“Producers didn’t always agree with what ended up opening up the markets, but it opened up the markets and now we’re fully open,” he said. “The checkoff contributed the dollars that were used to help promote the beef and the safety programs in our beef production system to customers in other countries, which helped us restore confidence- and political confidence- in the products that were being marketed there. That’s no minor detail.”
Producers, he said, tend to see things through a narrow view and, had he not worked in this area, he said he undoubtably would as well. The one thing he said he’s learned in 30 years of working in international markets is products produced in other countries and different than those produced here. Using Brazilian beef as an example, Belk said until consumers, especially those who have lost faith in our safety programs, understand the production differences, there is no credibility.
“What the check off dollars helped to do during that period of time was restore confidence in those markets,” he said. “First it was Japan, and then Korea, then China, then Hong Kong. I worked with all of those countries on behalf of our government and on behalf of the check off to restore that confidence.”
Opening these markets, he said, meant about $150 per head for every steer and heifer slaughtered in the U.S. at that time, now it would be more than that.
“It was a substantial opportunity loss,” he said. “When you have that kind of volume, you have to figure out what to do with it. Some of it was strip steaks and middle meats and things like that, but an awful lot of it was cuts no one consumes here so if I can’t ship livers to Egypt, for example, the value of the liver goes from .80 per pound to .10 per pound immediately.”
Those cuts, he said, add up and contribute to the value of an animal.
Belk said the BSE situation isn’t the sole example of the value of the checkoff. Another high-profile example was when Oprah Winfrey infamously disparaged the cattle industry on her television show. Paul Engler and Cactus Feeders filed a lawsuit against Winfrey in 1996.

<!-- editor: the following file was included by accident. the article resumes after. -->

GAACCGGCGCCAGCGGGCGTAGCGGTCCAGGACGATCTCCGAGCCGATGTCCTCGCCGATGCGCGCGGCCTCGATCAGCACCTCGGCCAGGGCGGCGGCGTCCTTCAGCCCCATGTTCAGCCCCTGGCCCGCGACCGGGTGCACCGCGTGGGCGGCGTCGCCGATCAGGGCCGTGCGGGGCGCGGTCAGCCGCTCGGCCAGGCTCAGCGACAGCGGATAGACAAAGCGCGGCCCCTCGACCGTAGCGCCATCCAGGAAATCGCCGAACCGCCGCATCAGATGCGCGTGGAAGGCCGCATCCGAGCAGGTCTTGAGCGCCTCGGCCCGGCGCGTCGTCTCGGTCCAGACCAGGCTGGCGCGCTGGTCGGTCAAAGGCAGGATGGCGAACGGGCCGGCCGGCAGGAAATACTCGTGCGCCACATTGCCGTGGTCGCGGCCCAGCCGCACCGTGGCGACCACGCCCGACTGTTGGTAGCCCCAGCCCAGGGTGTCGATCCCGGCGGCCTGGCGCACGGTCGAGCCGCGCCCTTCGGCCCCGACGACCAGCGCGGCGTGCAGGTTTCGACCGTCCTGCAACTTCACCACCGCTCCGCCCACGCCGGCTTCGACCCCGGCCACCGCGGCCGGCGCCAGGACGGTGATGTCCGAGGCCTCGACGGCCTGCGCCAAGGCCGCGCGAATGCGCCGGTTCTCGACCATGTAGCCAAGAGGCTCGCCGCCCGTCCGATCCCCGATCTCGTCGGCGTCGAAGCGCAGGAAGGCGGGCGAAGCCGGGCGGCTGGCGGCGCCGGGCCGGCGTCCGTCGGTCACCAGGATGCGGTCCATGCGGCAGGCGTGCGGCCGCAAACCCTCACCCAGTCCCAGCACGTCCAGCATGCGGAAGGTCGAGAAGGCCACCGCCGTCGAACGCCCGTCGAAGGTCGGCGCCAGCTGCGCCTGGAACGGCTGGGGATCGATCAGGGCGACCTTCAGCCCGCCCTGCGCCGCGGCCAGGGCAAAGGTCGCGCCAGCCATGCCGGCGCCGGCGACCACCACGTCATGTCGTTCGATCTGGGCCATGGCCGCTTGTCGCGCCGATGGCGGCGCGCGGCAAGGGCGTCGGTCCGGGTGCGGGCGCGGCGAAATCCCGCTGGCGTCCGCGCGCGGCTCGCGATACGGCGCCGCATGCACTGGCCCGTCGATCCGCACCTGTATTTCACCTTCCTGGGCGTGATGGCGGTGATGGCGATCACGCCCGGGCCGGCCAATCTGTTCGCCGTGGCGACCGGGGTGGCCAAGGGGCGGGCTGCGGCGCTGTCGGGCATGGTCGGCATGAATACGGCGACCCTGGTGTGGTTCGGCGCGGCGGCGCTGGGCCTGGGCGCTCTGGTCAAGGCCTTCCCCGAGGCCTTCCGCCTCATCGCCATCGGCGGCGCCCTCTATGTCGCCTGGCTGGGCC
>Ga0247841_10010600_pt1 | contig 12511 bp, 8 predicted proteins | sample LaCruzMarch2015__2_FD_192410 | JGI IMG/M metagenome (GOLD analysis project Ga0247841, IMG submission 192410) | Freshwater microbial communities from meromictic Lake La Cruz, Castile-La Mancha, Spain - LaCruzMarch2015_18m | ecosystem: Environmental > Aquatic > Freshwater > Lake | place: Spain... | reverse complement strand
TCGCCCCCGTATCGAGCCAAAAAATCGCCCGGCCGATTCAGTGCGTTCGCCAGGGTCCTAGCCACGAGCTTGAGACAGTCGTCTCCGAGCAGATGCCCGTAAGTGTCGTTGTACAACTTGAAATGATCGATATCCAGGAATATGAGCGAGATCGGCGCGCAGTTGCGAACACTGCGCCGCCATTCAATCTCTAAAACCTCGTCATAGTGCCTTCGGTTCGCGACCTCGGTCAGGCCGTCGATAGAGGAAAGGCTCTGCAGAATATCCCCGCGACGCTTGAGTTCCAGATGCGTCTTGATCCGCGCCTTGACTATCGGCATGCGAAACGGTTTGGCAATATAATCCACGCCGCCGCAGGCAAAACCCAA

“The checkoff was paramount in essentially doing crisis management and providing information,” he said. “Some people will remember the 1995 outbreak of e Coli which has led to 35 years of new regulatory controls. The check off has invested substantially in improving the safety of beef products. There are no interventions or management systems in existence today that don’t have roots in the checkoff.”
From his perspective with a lifetime in the industry, Belk said he understands the criticisms of groups seeking to do away with the checkoff but said what troubles him is not what happened years ago, but what is happening in the industry today.
“Bringing PETA and HSUS to the party as team players to route the checkoff is never going to be good for the industry,” he said. “That’s like the NFL teams all fighting with each other and forgetting they have a customer base to take care of. That’s what’s happening. The industry is fighting so much internally that they’re forgetting they need to be externally focused because that’s where the real pressure is coming from.”
It doesn’t matter, he said, which side of the check off you’re on, fighting among those in the industry will have lasting negative impacts, especially as outside efforts like Initiative 16, the PAUSE act, bear down on the industry.
If producers vote to end the check off, Belk said the states with check off programs like Texas, that he said have been visionary will continue to prosper.
“States with nothing else will be sacrificed,” he said. “You can’t meet the forces that we’re all facing- I’ll give you Prop 16 as an example- without the checkoff.”